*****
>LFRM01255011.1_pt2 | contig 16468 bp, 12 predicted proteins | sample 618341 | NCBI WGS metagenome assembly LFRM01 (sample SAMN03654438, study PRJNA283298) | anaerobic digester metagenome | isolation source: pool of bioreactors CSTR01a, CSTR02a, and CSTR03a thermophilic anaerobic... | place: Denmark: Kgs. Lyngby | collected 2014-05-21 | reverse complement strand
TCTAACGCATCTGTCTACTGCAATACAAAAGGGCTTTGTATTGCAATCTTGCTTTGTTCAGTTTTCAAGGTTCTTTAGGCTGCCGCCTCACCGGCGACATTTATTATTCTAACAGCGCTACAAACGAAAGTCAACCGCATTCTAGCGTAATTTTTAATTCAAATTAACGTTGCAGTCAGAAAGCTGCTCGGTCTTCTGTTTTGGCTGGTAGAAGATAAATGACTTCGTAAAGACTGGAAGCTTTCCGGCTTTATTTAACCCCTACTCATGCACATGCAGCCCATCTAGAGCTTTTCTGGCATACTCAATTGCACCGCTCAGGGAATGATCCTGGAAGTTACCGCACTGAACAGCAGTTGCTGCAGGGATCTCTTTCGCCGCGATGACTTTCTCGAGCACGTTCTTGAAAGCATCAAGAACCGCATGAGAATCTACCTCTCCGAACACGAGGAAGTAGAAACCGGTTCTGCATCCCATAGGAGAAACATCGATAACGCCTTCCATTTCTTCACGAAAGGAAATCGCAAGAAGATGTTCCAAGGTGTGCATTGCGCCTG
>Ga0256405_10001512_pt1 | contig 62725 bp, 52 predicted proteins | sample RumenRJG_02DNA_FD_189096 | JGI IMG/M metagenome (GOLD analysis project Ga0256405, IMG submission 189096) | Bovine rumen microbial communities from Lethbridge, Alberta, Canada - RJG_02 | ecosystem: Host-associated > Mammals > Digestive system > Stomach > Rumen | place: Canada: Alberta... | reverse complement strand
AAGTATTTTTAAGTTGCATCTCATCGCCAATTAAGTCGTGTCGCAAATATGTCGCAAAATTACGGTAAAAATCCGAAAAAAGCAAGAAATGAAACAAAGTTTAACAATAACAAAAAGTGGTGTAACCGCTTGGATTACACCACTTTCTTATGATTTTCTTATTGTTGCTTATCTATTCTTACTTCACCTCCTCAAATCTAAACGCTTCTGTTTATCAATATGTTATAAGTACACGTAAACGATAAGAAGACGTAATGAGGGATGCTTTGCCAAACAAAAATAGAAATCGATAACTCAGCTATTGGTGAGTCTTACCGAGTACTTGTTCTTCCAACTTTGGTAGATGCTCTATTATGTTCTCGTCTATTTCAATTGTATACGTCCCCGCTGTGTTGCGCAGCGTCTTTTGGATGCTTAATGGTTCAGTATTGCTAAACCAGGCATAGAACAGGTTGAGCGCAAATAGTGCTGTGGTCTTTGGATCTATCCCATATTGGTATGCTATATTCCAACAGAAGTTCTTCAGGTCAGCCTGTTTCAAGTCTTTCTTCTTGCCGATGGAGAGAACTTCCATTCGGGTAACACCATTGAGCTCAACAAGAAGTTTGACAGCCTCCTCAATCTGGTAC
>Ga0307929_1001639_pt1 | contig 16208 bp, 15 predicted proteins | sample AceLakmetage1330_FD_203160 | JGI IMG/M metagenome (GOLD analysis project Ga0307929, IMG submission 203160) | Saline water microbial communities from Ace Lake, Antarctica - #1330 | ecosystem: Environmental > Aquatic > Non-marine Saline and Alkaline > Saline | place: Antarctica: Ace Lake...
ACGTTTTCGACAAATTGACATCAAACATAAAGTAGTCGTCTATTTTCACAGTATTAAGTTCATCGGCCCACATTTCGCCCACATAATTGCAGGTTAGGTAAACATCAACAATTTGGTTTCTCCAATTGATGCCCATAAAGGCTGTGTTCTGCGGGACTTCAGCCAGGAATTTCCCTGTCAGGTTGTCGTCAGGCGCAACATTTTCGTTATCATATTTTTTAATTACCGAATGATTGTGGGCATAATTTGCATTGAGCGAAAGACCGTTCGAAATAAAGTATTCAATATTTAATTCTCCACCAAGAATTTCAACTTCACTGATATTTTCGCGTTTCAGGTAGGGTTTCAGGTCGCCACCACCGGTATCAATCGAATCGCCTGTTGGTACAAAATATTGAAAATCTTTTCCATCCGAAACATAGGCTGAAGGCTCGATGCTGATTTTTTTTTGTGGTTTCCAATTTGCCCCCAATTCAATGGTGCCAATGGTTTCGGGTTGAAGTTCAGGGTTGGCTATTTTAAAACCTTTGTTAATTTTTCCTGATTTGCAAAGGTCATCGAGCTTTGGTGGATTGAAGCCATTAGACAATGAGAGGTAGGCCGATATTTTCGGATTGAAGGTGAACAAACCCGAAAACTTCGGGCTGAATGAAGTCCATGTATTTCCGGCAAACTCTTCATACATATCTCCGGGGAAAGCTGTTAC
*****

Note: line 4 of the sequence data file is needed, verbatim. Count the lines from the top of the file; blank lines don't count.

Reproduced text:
AAGTATTTTTAAGTTGCATCTCATCGCCAATTAAGTCGTGTCGCAAATATGTCGCAAAATTACGGTAAAAATCCGAAAAAAGCAAGAAATGAAACAAAGTTTAACAATAACAAAAAGTGGTGTAACCGCTTGGATTACACCACTTTCTTATGATTTTCTTATTGTTGCTTATCTATTCTTACTTCACCTCCTCAAATCTAAACGCTTCTGTTTATCAATATGTTATAAGTACACGTAAACGATAAGAAGACGTAATGAGGGATGCTTTGCCAAACAAAAATAGAAATCGATAACTCAGCTATTGGTGAGTCTTACCGAGTACTTGTTCTTCCAACTTTGGTAGATGCTCTATTATGTTCTCGTCTATTTCAATTGTATACGTCCCCGCTGTGTTGCGCAGCGTCTTTTGGATGCTTAATGGTTCAGTATTGCTAAACCAGGCATAGAACAGGTTGAGCGCAAATAGTGCTGTGGTCTTTGGATCTATCCCATATTGGTATGCTATATTCCAACAGAAGTTCTTCAGGTCAGCCTGTTTCAAGTCTTTCTTCTTGCCGATGGAGAGAACTTCCATTCGGGTAACACCATTGAGCTCAACAAGAAGTTTGACAGCCTCCTCAATCTGGTAC